(Netflix Streaming, January 2019) It’s rare to see first-class science fiction movies gets as weird and eerie as Annihilation—although, considering the source that is Jeff Vandermeer’s novel, it’s not that unexpected. The film clearly heads out to Stalker/Solyaris territory in presupposing a zone of strange phenomena and a group of explorers tasked with understanding some of what’s going on. Headlined by a power group of gifted young actresses (Nathalie Portman, Gina Rodriguez, Tuva Novotny and Tessa Thompson in glasses and curly hair—yes!), this film gets more and more unsettling as the group gets closer to the source of the anomaly, and it takes them apart in very literal ways. The really good production design and rainbow-hued cinematography give justice to the uncanny visuals and troubled subject matter—the film is not interested in theatrics (or even understanding what’s going on) as much as in studying grief, terminal melancholy and self-destruction. Everybody has a bad past in this film, and it’s that past that challenges them more than the alien presence at the heart of the zone. Compared to the writer/director Alex Garland’s previous Ex Machina, Annihilation is more subtle, more hermetic, more suitable to a range of interpretations (what’s with the tattoo thing?) than its preceding nuts-and-bolts nightmare. It’s just as thought-provoking, however, and a good example of the avenues that filmed Science Fiction has not yet fully explored.
(Netflix Streaming, October 2015) Many recent science-fiction movies are probing the uncomfortable notion of humans being replaced by their creations, but few have the nerve to do so as deviously as Ex Machina does. At first, it seems like a familiar kind of film: A young man is brought in to a remote location to administer a Turing Test to a freshly-developed Artificial Intelligence. What could go wrong? Oh, we know the answer to that question. But Ex Machina goes there through unexpected paths: It stacks the deck against its lovelorn examiners by featuring a robot optimized for sex-appeal, bypassing higher cognitive functions by going straight for base instincts. (Much as I loathe to admit any robosexual fetishes to the world at large, Alicia Vikander is here far more attractive as a visibly artificial character than when she dons a dress and wig to pass as human.) Oscar Isaac turns in another terrific performance as a mad genius combining technical skills with in-your-face arrogance. (The dance sequence alone is instantly memorable) Domhnall Gleeson is just as effective as the audience stand-in, a young man who doesn’t even realise the extent to which he’s being manipulated. But the mastermind here is writer/director Alex Garland, who direct a great first film from his own tight and mean script. There’s a deceptive simplicity to Ex Machina’s surface that hides a lot of philosophical allusions, well-explored ideas and contemporary fears. The result maximizes its secluded location and small cast to present a great science-fiction film, unnerving from beginning to end and very successful in what it manages to achieve. It’s a surprisingly raw treatment for a cerebral subject, and it’s a sure-footed modern classic about a well-worn SF trope.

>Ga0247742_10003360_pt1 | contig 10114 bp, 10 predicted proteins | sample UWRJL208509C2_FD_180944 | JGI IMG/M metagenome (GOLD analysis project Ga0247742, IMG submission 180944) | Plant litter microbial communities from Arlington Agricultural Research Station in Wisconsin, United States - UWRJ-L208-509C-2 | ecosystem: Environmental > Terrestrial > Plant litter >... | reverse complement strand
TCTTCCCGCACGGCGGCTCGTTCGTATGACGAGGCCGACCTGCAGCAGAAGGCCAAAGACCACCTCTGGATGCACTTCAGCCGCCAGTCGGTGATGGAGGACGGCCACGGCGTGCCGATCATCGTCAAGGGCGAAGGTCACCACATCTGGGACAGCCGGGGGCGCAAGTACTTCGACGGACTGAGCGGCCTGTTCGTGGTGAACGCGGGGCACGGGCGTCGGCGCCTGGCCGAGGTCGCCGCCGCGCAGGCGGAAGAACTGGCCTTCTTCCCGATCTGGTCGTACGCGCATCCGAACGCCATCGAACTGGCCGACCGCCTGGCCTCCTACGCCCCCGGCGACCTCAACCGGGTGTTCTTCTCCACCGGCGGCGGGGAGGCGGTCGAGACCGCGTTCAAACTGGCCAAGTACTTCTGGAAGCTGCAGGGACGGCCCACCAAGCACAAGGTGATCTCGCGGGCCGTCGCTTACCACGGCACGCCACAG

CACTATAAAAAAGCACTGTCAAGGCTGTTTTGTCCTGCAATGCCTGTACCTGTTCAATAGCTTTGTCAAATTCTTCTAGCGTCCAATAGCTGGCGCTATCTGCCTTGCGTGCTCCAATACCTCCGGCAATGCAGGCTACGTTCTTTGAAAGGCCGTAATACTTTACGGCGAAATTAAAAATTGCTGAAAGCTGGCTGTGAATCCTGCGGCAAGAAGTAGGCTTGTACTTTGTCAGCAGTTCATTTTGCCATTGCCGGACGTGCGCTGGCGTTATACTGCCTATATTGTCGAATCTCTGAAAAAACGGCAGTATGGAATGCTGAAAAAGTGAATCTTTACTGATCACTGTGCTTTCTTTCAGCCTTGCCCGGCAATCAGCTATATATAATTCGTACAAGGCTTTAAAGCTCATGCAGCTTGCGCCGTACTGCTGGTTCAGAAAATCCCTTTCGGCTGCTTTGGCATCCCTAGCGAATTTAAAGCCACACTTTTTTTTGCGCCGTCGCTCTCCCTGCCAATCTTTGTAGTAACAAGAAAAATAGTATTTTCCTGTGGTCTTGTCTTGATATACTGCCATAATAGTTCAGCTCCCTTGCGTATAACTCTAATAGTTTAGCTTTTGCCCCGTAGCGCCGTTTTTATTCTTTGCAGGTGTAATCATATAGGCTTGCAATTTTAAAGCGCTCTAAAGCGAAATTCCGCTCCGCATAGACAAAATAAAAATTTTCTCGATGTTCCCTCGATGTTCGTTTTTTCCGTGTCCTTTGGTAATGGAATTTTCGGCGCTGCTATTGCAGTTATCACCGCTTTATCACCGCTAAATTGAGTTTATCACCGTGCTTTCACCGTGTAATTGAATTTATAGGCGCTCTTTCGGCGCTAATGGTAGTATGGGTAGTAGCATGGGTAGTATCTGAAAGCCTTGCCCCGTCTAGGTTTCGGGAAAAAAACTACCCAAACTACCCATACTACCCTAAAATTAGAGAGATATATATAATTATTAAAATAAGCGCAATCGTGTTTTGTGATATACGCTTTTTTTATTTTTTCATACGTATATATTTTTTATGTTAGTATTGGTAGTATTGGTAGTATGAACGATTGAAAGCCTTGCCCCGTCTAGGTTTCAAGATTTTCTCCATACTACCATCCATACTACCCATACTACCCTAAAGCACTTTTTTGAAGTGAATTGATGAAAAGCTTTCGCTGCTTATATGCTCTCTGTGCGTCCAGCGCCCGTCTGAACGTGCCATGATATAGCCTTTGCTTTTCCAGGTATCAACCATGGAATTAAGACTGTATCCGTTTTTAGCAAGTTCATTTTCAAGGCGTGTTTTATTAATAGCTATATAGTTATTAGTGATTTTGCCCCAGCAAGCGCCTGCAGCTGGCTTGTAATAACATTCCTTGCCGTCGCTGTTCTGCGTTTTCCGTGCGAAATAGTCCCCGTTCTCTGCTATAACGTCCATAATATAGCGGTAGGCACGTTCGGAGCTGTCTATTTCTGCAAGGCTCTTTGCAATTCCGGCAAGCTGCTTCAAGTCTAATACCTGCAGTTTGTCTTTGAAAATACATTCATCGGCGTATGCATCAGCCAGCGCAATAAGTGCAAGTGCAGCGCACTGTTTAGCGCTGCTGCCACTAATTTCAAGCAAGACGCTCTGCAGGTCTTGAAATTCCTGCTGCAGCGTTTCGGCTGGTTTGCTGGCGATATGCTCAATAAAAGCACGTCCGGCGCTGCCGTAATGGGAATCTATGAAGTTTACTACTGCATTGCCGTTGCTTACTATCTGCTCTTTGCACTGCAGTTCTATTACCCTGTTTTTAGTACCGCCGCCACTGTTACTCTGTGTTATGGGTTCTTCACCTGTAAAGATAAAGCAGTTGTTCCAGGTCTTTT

(Video on Demand, April 2013) One thing is for sure: As a take on the British comic-book character Judge Dredd, this is quite a bit better than the 1995 Sylvester Stallone film. Dredd dispenses with its protagonist’s origin story, overt character development and even heroically refuses to show his entire face: the result is quite a bit closer to the intention of the original comic book material. It helps that producer Alex Garland has been able to put together a day-in-the-life action film that stands alone absent any connections to the wider Dredd mythology: Pete Travis’ direction shows occasional flourishes, and the action cleverly focuses on a single megaskyscraper taken over by criminals. It falls to Judge Dredd (Thanklessly played by Karl Urban, who never removes his eye-obscuring helmet) and trainee Cassandra Anderson (adorably chimpmunk-faced Olivia Thirlby) to clean up the mess, even as they go against a powerful drug lord (Lena Headley, faaaar from her Game of Thrones role) and entire floors of hardened criminals. Other than the dystopian setting, the film’s biggest SF device is a “Slo-Mo” drug that slows down perception to 1% of current time –visually presented with sparkly ultra-so-motion. The action set-pieces are numerous and decently handled, even often beautiful despite the substantial gore that they portray. If nothing else, Dredd is a fine action film, not flawless (the early scenes outside the apartment building betray a small budget) but stylish enough at a time when there are so many cookie-cutter films of the sort. Fans of the over-the-top comic book series may be disappointed to see that the film doesn’t have the resources to indulge in the universe’s wilder facets, nor the audience familiarity to be as cuttingly sarcastic about its own premise. But Dredd ought to please a wider audience than just the comic book fans, and that’s an honorable result given what happens to most comic-book-inspired films.